Kelley and Kempthorn have always been collectors, but in many ways the story of Mathom House is a love story. When they first met, they each had small collections of old photographs, and on one of their first dates, over a decade ago, they purchased a stack together, thus marking the beginning of their joint collection. At the time, Kelley already had “the Bone Cabinet,” a display case filled not only with bones but also birds’ nests, feathers, seashells, fossils, exoskeletons, and other natural history objects.
When they eventually bought a home together, they knew they wanted a dedicated space to house their growing collections, which include but are not limited to: photographs, seashells, automobile emblems (specifically Cadillac hood ornaments), vintage Christmas ornaments, pottery fragments, model trains, stamps, vintage teal ceramics, autograph books, and over 120 teeth. These objects are all found, bought, and gifted; although some of the teeth are friends’ extracted wisdom teeth, Kelley once bought a bag of teeth from an antique store.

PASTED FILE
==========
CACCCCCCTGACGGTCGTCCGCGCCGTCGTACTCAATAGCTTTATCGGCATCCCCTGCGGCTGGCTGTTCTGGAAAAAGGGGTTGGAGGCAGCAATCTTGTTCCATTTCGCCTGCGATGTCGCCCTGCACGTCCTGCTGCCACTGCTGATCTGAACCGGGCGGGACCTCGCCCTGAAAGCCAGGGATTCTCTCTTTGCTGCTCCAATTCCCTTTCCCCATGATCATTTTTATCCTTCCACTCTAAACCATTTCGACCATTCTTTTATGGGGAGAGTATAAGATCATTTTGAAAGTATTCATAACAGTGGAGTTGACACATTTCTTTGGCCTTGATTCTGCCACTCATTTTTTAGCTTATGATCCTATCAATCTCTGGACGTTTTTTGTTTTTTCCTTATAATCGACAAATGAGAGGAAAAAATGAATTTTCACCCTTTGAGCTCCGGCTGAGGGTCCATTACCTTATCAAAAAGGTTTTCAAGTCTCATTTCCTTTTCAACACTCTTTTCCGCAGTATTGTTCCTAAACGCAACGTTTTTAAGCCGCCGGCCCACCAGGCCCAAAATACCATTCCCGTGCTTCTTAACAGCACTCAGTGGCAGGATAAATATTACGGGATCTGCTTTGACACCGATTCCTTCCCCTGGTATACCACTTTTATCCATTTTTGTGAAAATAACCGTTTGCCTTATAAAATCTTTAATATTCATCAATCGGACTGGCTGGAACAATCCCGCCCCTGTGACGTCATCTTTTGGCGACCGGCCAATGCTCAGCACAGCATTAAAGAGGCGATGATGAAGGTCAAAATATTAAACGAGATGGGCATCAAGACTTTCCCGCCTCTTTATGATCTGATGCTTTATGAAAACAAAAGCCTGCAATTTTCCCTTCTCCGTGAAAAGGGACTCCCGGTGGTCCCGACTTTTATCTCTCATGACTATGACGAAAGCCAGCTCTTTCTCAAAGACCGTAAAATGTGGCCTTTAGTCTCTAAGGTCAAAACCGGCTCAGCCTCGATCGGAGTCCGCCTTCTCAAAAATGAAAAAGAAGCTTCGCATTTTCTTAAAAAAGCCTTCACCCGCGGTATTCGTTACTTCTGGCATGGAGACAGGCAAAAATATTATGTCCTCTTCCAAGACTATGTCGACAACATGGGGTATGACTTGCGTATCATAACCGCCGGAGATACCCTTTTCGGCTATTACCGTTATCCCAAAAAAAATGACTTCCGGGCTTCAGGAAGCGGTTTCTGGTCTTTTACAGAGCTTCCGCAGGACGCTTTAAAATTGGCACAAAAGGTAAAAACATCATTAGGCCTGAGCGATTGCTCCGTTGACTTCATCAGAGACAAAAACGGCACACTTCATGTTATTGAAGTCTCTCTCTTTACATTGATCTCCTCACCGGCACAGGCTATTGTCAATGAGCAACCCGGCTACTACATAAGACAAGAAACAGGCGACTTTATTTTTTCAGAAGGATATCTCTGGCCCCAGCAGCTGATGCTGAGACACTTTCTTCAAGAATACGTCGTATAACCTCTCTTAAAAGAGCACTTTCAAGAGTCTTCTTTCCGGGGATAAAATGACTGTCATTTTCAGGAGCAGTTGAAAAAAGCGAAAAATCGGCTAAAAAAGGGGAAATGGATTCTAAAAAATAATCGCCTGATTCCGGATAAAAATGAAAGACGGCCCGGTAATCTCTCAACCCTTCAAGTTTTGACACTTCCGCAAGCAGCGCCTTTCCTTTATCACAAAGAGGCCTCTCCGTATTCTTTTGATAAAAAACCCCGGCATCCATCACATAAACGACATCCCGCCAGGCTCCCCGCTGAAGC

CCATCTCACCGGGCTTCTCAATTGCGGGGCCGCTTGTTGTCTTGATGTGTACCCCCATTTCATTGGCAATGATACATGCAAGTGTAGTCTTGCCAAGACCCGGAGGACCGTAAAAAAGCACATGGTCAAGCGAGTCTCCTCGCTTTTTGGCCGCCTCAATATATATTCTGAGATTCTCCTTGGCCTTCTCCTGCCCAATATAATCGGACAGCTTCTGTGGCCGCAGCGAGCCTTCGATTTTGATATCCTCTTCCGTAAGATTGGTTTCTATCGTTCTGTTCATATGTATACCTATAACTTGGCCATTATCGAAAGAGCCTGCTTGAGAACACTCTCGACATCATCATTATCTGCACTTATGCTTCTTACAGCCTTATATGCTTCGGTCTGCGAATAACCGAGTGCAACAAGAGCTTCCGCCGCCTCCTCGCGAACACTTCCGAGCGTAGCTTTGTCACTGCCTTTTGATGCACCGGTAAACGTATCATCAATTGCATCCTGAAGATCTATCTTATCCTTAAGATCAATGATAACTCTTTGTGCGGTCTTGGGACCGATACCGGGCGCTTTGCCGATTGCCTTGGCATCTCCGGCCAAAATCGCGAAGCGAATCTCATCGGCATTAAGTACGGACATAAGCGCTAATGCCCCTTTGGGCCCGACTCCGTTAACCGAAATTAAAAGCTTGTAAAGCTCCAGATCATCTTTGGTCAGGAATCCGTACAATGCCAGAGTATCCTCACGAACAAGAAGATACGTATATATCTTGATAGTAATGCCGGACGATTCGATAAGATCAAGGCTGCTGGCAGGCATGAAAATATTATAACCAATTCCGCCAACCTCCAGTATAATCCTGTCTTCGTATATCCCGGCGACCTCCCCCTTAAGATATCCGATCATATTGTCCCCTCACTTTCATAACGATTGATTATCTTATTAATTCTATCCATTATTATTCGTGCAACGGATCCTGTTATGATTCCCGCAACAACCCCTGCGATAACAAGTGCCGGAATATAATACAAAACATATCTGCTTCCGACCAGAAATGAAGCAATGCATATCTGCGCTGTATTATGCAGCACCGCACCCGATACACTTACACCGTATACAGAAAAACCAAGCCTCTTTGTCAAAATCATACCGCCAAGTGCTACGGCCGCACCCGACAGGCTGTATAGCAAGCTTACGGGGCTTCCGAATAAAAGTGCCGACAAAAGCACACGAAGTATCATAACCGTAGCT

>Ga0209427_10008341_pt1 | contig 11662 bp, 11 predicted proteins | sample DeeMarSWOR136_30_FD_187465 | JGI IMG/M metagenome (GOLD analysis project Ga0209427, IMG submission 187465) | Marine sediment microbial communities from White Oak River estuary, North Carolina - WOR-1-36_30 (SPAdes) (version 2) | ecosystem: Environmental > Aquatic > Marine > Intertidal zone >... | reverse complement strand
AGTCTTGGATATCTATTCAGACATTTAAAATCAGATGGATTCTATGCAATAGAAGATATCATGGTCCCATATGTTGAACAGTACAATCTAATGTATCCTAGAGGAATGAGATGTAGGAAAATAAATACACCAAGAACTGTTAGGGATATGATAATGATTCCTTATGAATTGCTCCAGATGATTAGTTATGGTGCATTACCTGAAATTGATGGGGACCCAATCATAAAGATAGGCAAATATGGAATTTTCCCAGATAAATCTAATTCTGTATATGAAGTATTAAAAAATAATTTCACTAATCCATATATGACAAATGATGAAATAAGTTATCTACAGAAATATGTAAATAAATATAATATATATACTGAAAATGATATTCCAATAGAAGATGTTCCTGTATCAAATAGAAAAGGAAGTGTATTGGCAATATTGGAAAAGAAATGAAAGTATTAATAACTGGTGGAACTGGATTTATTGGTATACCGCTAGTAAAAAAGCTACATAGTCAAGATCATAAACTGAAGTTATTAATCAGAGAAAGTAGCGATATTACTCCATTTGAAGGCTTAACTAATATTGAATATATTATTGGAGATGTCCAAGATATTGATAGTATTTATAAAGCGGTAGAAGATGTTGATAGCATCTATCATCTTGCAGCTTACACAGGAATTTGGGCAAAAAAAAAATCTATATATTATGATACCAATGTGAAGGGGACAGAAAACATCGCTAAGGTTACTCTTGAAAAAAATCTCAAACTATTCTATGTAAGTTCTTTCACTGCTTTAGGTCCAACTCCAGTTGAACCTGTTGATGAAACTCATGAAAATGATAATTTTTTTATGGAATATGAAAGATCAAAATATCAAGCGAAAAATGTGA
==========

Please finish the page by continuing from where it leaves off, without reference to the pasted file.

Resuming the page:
As I ascend the creaky stairs to Mathom House on a chilly February morning, I’m confronted by a large horse skull on a knotted wooden pedestal. “Oh, that’s Roy,” Kelley quips. Roy the horse skull was, in a sense, the genesis of Kelley’s collecting practice and was named after a Michigan man who sold a very young Kelley an assortment of random things from his home collection. This practice of naming weaves throughout Mathom House, whose storage and display cabinets are fondly and somewhat enigmatically named after their provenance—the Rochester cabinet, Frenchie, the Hamilton—all with a specific reminder of their past lives. Indeed, Kelley and Kempthorn envision their collecting practice as a “way of embodying memory.”